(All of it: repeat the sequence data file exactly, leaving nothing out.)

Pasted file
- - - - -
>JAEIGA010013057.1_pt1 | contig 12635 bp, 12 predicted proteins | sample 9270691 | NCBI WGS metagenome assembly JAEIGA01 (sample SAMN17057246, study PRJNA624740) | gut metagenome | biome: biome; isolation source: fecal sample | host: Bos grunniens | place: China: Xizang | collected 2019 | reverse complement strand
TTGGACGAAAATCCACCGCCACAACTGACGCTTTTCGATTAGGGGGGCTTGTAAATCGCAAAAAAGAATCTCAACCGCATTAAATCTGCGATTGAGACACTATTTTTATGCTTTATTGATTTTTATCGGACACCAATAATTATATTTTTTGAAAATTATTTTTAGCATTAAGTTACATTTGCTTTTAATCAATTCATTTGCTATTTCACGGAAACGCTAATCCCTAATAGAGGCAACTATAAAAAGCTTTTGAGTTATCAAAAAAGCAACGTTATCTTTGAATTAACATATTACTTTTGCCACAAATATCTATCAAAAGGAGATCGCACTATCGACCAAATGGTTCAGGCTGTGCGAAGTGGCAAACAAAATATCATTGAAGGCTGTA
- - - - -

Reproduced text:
>JAEIGA010013057.1_pt1 | contig 12635 bp, 12 predicted proteins | sample 9270691 | NCBI WGS metagenome assembly JAEIGA01 (sample SAMN17057246, study PRJNA624740) | gut metagenome | biome: biome; isolation source: fecal sample | host: Bos grunniens | place: China: Xizang | collected 2019 | reverse complement strand
TTGGACGAAAATCCACCGCCACAACTGACGCTTTTCGATTAGGGGGGCTTGTAAATCGCAAAAAAGAATCTCAACCGCATTAAATCTGCGATTGAGACACTATTTTTATGCTTTATTGATTTTTATCGGACACCAATAATTATATTTTTTGAAAATTATTTTTAGCATTAAGTTACATTTGCTTTTAATCAATTCATTTGCTATTTCACGGAAACGCTAATCCCTAATAGAGGCAACTATAAAAAGCTTTTGAGTTATCAAAAAAGCAACGTTATCTTTGAATTAACATATTACTTTTGCCACAAATATCTATCAAAAGGAGATCGCACTATCGACCAAATGGTTCAGGCTGTGCGAAGTGGCAAACAAAATATCATTGAAGGCTGTA